It is only a matter of time before opinion polls translate into inaction on climate change, policies shelved, plans deferred – Copenhagen hinted at the inertia. Politicians will use any excuse to put off spending money or undertaking great efforts that detract from short-term goals that improve the public’s perception of them. So the scientific community really has very little time to repair the dents in the credibility of climate science – and get the public back on board.
It would be too late to wait until the next IPCC report is published. What those in the world of climate science need to undertake is a comprehensive and credible recap of what is known about climate change and more transparent examination and commentary on the areas that are causing most dispute. This needs to be communicated in a way the public can understand. That is easier said than done. It is also exasperating for scientists who resent having to spend increasing amounts of time explaining the science, rather than working on the science itself. That’s too bad. Increasing scrutiny is being placed not only on the research results of climate science but the funding of climate science programmes and organisations.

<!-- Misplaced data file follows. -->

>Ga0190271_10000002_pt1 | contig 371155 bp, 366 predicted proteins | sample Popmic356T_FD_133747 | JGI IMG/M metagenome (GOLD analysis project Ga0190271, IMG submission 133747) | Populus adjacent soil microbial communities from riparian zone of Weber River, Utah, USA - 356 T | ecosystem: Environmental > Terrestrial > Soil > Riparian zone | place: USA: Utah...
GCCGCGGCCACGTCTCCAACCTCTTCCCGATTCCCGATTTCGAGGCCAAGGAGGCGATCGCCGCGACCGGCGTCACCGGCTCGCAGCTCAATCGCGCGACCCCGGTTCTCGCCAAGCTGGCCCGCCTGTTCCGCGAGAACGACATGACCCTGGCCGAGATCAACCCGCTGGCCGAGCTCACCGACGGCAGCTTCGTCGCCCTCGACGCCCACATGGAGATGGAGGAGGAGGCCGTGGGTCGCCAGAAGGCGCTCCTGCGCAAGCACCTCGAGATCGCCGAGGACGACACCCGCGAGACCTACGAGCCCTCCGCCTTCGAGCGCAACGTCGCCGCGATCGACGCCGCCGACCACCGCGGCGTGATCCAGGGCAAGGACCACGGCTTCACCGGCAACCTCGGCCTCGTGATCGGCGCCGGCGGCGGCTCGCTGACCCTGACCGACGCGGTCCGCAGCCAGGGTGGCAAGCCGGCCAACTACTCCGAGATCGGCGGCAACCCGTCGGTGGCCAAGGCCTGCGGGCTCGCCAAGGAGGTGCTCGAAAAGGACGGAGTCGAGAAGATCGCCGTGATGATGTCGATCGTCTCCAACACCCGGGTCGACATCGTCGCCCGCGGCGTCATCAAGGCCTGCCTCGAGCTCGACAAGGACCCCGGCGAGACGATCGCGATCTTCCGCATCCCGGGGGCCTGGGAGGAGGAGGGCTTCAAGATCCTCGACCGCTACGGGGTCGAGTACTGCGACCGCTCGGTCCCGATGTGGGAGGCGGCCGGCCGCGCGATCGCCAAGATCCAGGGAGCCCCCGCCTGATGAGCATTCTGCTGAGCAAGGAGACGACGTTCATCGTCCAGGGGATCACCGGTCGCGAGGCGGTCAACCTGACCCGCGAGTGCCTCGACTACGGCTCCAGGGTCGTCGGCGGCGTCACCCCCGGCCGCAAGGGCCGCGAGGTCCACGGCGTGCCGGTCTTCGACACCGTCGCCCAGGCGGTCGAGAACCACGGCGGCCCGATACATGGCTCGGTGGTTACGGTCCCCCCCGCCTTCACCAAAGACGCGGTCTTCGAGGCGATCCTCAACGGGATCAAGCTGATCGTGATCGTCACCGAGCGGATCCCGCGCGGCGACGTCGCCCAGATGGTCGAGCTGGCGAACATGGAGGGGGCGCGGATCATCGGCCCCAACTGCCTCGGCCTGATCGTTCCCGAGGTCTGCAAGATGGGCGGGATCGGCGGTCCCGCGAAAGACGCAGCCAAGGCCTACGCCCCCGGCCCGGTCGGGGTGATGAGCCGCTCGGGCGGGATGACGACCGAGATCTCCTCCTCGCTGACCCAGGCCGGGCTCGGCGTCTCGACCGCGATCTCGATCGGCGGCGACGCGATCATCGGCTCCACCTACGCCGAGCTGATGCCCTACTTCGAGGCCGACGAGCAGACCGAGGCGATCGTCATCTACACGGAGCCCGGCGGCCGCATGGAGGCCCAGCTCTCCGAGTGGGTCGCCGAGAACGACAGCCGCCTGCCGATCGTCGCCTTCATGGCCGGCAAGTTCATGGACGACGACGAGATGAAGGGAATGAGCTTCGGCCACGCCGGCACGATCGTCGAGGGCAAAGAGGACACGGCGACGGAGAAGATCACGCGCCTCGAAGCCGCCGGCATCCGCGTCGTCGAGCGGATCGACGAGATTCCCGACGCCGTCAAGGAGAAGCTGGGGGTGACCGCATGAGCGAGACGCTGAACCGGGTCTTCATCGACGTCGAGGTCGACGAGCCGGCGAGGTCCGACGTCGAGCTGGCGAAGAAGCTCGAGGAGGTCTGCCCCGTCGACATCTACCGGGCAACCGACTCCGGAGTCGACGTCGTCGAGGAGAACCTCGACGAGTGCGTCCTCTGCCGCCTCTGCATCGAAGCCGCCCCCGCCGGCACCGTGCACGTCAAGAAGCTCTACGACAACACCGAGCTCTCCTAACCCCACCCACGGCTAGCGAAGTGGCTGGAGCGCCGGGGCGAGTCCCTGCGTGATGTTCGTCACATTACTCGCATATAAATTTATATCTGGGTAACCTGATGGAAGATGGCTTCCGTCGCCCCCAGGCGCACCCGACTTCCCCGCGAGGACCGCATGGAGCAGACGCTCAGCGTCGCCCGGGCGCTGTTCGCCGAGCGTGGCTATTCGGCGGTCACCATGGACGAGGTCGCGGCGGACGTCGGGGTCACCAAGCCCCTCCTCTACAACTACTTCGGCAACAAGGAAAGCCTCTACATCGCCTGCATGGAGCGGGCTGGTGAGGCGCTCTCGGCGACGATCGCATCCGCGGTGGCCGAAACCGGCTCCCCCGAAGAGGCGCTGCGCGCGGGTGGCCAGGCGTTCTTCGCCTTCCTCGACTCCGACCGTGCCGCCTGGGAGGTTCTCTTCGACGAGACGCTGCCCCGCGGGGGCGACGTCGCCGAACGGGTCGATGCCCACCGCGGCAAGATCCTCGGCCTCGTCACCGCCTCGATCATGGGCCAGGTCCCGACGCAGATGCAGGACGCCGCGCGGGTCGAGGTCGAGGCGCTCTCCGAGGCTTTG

A more informed discussion on climate change with more input from scientists also needs to happen in the mainstream media – not the blogosphere. A good example of what we need to see more of is this Q&A piece published on the Herald website today, where NIWA climate scientist Dr Jim Renwick is asked to answer questions submitted by Herald readers. In some short answers he is quickly able to cut through some of the misconceptions about climate change. We need more of this type of thing.
I ask nearly everyone I meet what they think about climate change and the majority of them are sceptical of the human component of it. But when you probe a bit further and ask them to explain why, the usual sceptic arguments that have played out extensively in the media are usually referenced. Meanwhile, global warming predictions often appear hysterical in contrast to what the sceptics have to say. As Dr Renwick explains: